Of Indigo And Saffron: New And Selected Poems, by Michael McClure
Edited and with an introduction by Leslie Scalapino
University of California Press, 2011
The afternoon that I went to Open Books in Seattle to purchase my copy of Of Indigo And Saffron, there was a very fine drizzle in the air. The mist tingled on my skin. The sensation was exquisite. I felt the inside of my being and the being outside of my skin, whatever that being is, so mingle on my skin as to become one thing, one phenomenon. Pronouns scrambled. Prepositions jumbled. This, that, in, out, here, now, up, down, under, over, he, she, it, inside, outside, etc. All of it blended. Mingled. And when I felt the binding of the book, and opened to its paper, a life breathed forth.
From the time when McClure’s poetry first entered my consciousness some forty years ago or so, he has been closely identified in my imagination with a life-affirming intensity inherently contrary to the toxicity of capitalist predation and war and bayonets and cruelty. He has been an ambassador of universal biology, a life whose words are so imbued with the character of his being and the pulse of his feeling as to be synonymous with Bergson’s principle of élan vital, a dynamic soul-substance or psychic energy that is immanent in nature, and expressed in bone and flower and cloud and river with equal force and sublimity.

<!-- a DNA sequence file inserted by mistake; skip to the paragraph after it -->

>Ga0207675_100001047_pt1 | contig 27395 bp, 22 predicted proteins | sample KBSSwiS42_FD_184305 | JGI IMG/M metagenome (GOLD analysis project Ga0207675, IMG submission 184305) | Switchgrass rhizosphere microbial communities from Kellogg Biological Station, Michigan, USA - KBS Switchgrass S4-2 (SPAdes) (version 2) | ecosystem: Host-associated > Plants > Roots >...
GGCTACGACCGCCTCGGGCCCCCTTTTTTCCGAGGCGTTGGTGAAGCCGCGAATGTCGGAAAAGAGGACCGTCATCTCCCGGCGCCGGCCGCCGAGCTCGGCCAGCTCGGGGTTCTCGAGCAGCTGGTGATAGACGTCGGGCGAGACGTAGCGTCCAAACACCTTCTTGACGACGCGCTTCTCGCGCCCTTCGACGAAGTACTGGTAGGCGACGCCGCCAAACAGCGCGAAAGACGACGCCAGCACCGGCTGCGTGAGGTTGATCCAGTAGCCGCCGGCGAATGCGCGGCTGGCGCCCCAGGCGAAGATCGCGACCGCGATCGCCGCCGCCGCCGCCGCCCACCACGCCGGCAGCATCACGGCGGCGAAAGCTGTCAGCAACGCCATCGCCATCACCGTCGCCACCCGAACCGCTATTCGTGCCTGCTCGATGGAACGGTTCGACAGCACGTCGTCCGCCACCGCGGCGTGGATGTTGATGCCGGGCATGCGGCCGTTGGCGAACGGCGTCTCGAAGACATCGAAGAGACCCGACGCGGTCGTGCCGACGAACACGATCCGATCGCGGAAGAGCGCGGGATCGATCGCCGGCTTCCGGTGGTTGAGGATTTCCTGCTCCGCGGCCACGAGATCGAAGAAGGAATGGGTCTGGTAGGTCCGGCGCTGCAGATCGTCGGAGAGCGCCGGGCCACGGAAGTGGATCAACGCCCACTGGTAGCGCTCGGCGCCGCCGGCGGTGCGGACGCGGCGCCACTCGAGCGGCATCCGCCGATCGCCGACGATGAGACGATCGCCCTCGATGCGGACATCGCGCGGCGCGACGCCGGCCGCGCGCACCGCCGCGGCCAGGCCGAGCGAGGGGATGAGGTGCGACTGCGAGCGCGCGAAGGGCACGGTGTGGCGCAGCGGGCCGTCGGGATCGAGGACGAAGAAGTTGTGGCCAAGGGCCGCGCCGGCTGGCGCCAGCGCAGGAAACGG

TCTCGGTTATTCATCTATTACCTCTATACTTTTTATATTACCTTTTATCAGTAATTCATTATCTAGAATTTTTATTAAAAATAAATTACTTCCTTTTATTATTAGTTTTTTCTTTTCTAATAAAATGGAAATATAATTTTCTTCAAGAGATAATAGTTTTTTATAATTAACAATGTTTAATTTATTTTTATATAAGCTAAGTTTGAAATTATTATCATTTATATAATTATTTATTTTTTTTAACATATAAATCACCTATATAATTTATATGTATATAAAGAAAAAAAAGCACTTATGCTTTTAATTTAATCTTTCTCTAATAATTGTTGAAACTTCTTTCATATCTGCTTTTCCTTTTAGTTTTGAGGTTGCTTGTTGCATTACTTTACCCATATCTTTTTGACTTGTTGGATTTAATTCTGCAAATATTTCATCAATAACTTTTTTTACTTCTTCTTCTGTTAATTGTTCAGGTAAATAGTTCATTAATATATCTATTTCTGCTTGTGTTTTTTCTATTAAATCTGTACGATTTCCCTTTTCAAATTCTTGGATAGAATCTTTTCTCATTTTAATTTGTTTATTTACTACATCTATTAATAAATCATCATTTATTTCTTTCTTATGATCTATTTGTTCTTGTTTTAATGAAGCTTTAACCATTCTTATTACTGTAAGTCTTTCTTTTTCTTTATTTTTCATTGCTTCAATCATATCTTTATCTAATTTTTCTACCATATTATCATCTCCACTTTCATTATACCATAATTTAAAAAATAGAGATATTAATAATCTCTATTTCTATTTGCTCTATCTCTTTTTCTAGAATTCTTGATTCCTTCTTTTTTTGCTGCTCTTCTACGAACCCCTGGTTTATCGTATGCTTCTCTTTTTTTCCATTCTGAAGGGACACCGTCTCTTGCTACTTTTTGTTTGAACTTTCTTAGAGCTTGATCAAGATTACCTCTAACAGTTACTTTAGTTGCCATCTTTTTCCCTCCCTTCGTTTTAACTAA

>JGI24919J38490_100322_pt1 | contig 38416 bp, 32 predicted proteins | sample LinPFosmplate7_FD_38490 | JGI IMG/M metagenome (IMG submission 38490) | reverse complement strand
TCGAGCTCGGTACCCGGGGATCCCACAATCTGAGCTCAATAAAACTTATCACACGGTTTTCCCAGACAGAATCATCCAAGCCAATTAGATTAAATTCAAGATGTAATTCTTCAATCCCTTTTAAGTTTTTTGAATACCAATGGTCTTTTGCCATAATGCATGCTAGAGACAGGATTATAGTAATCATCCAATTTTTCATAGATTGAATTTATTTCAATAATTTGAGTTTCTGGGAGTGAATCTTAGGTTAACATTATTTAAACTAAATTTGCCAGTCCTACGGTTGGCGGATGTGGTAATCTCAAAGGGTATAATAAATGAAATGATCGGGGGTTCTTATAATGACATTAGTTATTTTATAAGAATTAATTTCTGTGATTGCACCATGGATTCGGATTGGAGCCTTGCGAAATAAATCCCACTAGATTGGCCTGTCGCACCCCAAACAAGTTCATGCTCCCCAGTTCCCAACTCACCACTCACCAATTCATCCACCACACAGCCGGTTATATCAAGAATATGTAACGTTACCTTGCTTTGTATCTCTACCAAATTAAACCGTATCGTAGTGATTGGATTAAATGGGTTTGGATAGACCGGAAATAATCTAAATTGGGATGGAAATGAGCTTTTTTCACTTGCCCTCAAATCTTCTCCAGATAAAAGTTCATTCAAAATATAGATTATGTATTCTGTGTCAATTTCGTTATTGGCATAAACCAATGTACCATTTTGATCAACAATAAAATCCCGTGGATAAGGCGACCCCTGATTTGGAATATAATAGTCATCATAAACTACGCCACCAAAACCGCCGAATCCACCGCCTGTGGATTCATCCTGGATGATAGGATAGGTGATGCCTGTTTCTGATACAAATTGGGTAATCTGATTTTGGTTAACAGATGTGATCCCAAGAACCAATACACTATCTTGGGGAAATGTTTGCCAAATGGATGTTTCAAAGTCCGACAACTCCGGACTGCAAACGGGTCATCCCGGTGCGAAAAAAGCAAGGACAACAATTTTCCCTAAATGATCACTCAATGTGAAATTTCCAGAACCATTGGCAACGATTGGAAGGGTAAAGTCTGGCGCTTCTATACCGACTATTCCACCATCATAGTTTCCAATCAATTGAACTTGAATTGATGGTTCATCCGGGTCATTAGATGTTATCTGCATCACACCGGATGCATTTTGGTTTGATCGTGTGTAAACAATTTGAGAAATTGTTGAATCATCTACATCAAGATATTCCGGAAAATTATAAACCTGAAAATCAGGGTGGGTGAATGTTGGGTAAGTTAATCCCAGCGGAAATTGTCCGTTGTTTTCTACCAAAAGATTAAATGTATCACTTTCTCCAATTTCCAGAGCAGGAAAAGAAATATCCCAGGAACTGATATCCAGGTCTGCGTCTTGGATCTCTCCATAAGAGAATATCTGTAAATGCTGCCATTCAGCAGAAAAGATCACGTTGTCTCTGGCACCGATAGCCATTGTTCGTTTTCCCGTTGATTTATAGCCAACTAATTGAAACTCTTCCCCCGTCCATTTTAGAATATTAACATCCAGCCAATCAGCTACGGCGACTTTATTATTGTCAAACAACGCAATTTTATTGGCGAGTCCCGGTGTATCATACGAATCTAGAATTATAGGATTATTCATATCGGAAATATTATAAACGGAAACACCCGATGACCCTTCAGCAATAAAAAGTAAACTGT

“Considered thus,” observed Frederic Schiller, “nature is for us nothing but existence in all its freedom; it is the constitution of things taken in themselves; it is existence itself ascending to its proper and immutable laws.”
Schiller, as does McClure, presents us with a world that is labile. Flexible, malleable, elastic. According to Schiller’s view art models freedom. It welcomes the random, the accidental, the eccentric. It leads us to an ideology of anti-ideology. It generates countercultures. Subcultures. Undergrounds and subterranean bathtub joys. Its ethic as well as its aesthetic is “play.”